We have submitted our recommendations for a fairer, more equitable system to Treasury.

There has been no comprehensive review of Australia’s retirement system in over two decades. To address some concerns, the Government set up a panel to review the ‘three pillars’ of our retirement system:

  • The Age Pension
  • Compulsory super savings
  • Voluntary savings, including extra contributions to super

Each of these pillars, and how they interact over time, underpin the type of life each generation of retirees can afford to live.

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While all this may sound dry, it’s actually a critical moment for the industry, and the outcomes of the Review could potentially affect all Australians – the tax we pay, the amount we save and the level of compulsory contributions.

As a large super fund, we prepared a submission for the review panel. This sets out our recommendations for a fair, adequate and affordable superannuation system.

Why is the review necessary?

Since superannuation started in 1992, there has been a dramatic shift in Australia’s population. People are living longer, more workers are retiring as renters, and for those who do buy property, many of them are still paying off mortgages when they retire. The review will look at the current state of the system and how sustainable it is in the future as we live longer and the Australian population ages.

Some of the key issues the Review will cover are:

  • What is an adequate retirement income?
  • Is 12% (the current legislative target) the right level of salary contribution to provide that adequate retirement income?
  • What is the extent of the gender gap in super and how is it best addressed so super is fair for women and men?
  • The role of the family home in retirement income
  • The increasing number of people renting in retirement
  • Should annual contribution limits be replaced by lifetime limits?
  • Are the tax settings for super fair and equitable?

What are some of our key recommendations?

  1. Commitment to the legislated increase of salary payments (super guarantee contributions) from 9.5% to 12% by 2025.
    The continuity and level of contributions matters significantly to savings and therefore to income in retirement.
  2. Better reforms for lower income groups, including:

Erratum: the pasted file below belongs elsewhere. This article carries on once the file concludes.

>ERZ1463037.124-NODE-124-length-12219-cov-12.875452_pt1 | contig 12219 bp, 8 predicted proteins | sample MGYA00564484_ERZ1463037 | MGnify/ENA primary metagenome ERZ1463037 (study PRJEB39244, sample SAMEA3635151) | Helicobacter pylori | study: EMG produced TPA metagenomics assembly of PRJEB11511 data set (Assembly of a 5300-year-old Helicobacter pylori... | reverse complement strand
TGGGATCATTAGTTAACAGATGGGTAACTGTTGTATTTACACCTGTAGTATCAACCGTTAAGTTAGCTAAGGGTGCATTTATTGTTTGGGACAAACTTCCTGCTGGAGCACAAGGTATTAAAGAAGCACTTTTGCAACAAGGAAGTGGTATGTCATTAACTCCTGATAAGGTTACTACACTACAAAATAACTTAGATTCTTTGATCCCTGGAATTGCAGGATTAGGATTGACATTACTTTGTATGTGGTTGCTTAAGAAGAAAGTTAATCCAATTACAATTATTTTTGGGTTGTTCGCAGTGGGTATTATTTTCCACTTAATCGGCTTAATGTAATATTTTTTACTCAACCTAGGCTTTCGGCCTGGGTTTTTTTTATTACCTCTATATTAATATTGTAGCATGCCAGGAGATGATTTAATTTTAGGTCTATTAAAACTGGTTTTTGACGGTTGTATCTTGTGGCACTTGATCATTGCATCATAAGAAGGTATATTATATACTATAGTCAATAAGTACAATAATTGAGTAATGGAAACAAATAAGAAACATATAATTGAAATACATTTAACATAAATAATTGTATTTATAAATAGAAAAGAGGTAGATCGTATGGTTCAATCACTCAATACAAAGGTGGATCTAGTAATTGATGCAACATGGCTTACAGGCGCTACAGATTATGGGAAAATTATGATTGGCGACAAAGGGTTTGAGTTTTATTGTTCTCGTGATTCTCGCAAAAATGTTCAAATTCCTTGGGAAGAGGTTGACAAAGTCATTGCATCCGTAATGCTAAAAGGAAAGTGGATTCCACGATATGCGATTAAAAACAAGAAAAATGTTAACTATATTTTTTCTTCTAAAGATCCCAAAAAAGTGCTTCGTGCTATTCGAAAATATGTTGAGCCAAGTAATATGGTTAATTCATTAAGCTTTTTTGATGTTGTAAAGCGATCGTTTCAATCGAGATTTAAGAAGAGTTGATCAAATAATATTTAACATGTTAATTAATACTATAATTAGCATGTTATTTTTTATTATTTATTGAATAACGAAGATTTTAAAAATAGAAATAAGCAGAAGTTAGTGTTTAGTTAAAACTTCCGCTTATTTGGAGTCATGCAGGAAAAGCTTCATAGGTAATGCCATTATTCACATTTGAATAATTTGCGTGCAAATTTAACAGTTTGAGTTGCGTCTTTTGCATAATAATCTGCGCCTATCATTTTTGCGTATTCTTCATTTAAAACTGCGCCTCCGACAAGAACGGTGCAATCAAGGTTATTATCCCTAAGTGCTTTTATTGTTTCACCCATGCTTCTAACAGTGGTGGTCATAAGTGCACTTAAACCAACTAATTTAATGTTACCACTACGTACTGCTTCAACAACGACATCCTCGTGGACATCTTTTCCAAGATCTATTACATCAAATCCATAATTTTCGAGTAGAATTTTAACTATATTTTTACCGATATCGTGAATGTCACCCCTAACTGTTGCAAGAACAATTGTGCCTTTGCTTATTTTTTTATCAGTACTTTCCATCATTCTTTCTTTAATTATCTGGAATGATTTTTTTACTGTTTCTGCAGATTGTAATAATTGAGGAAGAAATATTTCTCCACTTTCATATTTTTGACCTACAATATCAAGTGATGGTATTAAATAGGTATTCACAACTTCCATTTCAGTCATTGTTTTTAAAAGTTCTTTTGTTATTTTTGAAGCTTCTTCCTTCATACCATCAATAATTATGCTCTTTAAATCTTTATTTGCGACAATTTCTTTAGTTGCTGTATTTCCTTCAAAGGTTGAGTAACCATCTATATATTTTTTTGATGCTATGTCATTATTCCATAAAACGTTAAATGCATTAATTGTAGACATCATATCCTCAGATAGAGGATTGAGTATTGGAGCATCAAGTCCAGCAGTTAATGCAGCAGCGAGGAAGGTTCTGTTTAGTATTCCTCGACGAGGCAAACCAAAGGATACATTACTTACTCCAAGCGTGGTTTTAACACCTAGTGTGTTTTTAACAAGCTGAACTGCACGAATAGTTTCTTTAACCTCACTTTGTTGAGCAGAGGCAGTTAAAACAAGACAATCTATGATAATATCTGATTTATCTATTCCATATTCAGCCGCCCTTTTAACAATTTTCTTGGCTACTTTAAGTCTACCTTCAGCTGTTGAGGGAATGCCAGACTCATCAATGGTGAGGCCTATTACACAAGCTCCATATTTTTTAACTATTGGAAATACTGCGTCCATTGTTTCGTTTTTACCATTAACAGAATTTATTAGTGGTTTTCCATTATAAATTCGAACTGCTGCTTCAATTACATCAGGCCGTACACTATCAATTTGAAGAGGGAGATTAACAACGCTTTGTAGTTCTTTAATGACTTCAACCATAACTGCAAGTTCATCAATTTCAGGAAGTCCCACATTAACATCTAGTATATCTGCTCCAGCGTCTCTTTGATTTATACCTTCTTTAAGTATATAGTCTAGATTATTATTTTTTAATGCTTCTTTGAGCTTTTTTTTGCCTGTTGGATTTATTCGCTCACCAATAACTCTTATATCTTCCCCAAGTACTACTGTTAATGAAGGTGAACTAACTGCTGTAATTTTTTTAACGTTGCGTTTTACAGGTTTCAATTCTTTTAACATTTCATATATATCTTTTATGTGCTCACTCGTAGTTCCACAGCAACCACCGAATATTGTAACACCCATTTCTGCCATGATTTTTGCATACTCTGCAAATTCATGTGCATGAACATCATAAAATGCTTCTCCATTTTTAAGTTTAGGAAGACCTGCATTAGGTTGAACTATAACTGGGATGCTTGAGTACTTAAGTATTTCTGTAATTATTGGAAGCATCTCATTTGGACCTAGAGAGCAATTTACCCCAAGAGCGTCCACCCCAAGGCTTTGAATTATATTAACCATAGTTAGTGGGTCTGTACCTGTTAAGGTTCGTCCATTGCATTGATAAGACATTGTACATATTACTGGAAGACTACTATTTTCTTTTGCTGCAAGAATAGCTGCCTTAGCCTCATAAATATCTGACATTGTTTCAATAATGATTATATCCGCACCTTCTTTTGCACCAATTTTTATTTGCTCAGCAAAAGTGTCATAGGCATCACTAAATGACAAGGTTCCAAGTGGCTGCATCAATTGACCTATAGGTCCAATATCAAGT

1. Removing the $450 monthly threshold for paying staff super.
      At the moment, employers don’t have to pay super to staff if they earn less than $450 from their employment each month.; and
    2. Expanding the Low Income Superannuation Tax Offset (LISTO), a government superannuation payment to support people with low incomes.
    Removing the threshold will ensure low income earners and people with multiple jobs get all the super they can get. Increasing the LISTO payment will help low-income earners save for retirement. Both measures also indirectly support women who are generally lower paid and take breaks from the workforce.
  3. Simplifying the superannuation system through accessible advice and guidance, including safe digital advice. Advice could be streamlined and more accessible, suitable for members to dip in and out of when they need it - so people get the right advice at the right time.
    Providing members with timely, simple advice and guidance is critical to establishing long-term savings. However, there are complex rules and regulations around super and the advice industry is geared towards high net worth individuals. Advice for CentreLink support and other important services is complicated and costly, and often hard to access for the people who need it most.
  4. Reducing the taper rate. The taper rate is used to target the level of age pension support at those who most need it, so that retirees with more wealth derive their income from these assets.
    We believe the Age Pension assets test has cut too deeply into the retirement incomes of people with more modest super balances. The group that is retiring now, in particular, is being hurt by the taper rate as super has only been accrued for half of the careers of the people in this group (mandatory super only started in 1992).

The Review is ongoing and currently considering all submissions, including ours. It will report to government on 30 June 2020 and we will keep you informed of the outcomes.

You can read about all our recommendations in the full report.